Okay, so you have your two planes
I assume you've figured out by now that the normal to plane 1 is going to be in the direction (1, 2, -1) and the normal to plane 2 is going to be in the direction (2, 1, 1). I guess you then used the scalar (dot) product between them to work out what the angle was.
The next bit: Unit vector in the line of intersection.
Well, the unit bit just means it has a total length of 1 so let's worry about that later. First of all, work out what direction it's in.
How do we do this? Think about your two planes. If you're having trouble visualising it, hold up some sheets of A4 to help you. Each plane has its own normal coming out of it at 90 degrees. The line of intersection is in BOTH planes, right? (fairly obviously, since it has to be in both for it to be the line of intersection)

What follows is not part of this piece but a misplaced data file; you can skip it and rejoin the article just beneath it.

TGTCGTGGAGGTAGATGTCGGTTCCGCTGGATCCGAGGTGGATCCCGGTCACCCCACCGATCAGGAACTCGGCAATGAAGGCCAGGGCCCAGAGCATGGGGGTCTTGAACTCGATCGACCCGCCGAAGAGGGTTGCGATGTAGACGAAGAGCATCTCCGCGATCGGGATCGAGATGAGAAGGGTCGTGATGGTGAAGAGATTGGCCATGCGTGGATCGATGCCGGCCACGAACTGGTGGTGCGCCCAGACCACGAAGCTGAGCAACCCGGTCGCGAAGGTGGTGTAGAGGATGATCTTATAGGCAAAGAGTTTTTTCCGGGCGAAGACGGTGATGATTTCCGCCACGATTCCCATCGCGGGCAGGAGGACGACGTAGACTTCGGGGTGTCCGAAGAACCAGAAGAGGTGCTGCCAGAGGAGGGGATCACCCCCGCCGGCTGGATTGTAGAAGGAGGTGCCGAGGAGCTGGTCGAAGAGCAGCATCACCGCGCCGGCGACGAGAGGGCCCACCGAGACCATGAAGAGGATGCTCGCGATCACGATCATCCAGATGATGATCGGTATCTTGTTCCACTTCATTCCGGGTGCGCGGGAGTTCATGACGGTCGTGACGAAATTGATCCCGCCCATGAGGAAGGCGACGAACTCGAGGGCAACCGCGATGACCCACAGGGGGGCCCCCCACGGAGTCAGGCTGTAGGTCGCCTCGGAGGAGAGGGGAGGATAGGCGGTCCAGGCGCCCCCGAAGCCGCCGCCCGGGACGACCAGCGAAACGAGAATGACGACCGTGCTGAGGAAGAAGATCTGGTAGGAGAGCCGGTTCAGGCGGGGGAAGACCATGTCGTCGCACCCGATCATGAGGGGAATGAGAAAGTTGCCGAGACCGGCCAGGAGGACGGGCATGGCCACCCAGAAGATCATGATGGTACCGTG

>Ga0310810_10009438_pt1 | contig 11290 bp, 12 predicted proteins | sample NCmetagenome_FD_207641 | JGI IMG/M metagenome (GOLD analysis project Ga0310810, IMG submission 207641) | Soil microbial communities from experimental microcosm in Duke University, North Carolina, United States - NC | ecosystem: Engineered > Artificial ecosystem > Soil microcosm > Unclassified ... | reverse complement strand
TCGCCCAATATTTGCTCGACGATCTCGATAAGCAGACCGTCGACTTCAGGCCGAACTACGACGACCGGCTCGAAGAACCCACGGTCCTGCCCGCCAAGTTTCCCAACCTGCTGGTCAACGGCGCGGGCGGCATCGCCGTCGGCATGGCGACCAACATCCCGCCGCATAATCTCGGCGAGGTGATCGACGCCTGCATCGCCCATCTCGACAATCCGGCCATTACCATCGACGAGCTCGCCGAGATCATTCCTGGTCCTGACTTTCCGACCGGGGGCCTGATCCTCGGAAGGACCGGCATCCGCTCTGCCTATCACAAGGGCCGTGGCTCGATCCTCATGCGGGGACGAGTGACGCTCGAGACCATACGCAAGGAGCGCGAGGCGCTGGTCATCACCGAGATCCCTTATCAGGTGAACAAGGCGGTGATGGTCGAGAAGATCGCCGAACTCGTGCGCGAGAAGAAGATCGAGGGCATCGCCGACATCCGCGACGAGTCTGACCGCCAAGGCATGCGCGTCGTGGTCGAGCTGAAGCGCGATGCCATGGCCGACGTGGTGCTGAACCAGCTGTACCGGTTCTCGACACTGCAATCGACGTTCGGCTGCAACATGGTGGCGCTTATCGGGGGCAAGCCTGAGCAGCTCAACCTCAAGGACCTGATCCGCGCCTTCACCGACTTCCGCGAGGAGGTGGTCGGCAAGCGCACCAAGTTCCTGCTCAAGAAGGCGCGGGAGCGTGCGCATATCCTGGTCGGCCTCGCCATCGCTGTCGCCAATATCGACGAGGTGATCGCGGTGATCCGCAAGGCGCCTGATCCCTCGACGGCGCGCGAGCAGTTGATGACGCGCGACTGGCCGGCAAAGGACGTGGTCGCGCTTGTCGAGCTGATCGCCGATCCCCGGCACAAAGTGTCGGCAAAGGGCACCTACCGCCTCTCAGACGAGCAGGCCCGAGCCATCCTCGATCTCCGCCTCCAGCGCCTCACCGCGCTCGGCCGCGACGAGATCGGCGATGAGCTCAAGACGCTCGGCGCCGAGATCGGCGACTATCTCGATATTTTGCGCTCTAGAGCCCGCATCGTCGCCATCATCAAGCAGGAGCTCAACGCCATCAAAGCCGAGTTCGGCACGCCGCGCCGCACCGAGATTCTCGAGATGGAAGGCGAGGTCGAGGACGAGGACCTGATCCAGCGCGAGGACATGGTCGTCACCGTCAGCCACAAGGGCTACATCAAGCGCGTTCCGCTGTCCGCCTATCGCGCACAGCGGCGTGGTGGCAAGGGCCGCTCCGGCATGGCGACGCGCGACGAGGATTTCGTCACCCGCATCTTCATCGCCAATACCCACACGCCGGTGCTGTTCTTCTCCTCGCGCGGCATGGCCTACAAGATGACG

If a line is in a plane, then it's perpendicular to the normal of that plane. If it's in both planes, then it must be perpendicular to both normals. Again, that has to be true, by definition pretty much. Think about that for a minute and convince yourself that it's right.
If you want to generate a vector perpendicular to two other vectors, how do you do it? That's right. The vector (or "cross") product.
So it'll be in direction (1, 2, -1) CROSS (2, 1, 1).
Once you know the direction, you just have to divide by the total magnitude to make sure it has length 1.
Hope this helps.